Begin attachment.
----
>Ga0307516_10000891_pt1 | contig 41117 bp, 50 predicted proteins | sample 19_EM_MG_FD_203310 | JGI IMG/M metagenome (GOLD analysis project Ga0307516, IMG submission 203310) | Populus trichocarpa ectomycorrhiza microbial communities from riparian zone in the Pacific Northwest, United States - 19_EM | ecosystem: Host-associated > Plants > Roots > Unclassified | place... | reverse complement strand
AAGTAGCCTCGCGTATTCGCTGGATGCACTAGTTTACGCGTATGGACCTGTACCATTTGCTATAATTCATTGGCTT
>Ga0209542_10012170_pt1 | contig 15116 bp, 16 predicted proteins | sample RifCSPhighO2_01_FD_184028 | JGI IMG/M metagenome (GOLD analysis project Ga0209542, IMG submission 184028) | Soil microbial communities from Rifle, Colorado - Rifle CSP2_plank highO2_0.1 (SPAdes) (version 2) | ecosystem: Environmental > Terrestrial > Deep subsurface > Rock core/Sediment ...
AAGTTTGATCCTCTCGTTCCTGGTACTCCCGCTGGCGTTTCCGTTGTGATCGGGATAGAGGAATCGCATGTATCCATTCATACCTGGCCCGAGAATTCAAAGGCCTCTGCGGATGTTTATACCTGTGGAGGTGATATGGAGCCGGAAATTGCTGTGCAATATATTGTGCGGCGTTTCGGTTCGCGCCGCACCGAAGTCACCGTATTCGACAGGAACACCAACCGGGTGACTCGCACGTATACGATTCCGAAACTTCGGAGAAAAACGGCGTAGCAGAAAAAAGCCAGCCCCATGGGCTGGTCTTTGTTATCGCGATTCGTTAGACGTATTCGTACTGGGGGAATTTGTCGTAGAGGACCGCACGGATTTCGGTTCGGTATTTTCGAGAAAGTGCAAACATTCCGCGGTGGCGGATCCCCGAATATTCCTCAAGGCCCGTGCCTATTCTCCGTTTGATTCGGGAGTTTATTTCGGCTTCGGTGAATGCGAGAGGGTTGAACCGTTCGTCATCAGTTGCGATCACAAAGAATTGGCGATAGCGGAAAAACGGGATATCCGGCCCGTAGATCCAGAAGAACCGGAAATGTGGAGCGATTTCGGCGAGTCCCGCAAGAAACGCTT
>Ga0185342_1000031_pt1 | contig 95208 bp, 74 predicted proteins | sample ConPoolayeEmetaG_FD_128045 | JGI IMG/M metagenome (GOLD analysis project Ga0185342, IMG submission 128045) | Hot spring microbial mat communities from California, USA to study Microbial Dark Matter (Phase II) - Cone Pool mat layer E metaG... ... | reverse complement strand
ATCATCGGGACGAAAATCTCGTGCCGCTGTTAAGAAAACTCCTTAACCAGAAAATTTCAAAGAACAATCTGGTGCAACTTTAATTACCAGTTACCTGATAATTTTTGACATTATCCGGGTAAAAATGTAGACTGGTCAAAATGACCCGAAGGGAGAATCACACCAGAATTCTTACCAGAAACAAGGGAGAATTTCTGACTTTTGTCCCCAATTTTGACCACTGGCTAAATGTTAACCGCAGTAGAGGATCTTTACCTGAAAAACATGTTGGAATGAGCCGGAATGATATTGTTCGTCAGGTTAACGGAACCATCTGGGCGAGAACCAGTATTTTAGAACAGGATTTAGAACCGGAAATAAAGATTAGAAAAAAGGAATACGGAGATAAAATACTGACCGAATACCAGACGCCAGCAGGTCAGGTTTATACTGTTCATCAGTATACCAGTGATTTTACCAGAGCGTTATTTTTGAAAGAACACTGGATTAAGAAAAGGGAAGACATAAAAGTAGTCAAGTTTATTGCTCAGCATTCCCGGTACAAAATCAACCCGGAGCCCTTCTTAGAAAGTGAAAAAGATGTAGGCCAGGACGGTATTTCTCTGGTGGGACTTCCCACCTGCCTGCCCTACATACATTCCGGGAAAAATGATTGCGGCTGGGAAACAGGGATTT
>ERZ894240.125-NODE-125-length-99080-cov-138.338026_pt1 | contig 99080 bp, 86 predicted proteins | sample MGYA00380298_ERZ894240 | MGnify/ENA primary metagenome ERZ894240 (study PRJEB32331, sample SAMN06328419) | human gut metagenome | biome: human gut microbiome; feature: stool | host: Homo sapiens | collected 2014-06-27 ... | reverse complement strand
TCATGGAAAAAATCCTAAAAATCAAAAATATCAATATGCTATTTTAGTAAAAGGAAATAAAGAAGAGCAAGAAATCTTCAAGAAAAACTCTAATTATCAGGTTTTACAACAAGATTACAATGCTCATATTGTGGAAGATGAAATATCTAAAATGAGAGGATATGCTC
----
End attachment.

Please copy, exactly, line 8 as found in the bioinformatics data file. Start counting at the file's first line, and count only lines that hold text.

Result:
TCATGGAAAAAATCCTAAAAATCAAAAATATCAATATGCTATTTTAGTAAAAGGAAATAAAGAAGAGCAAGAAATCTTCAAGAAAAACTCTAATTATCAGGTTTTACAACAAGATTACAATGCTCATATTGTGGAAGATGAAATATCTAAAATGAGAGGATATGCTC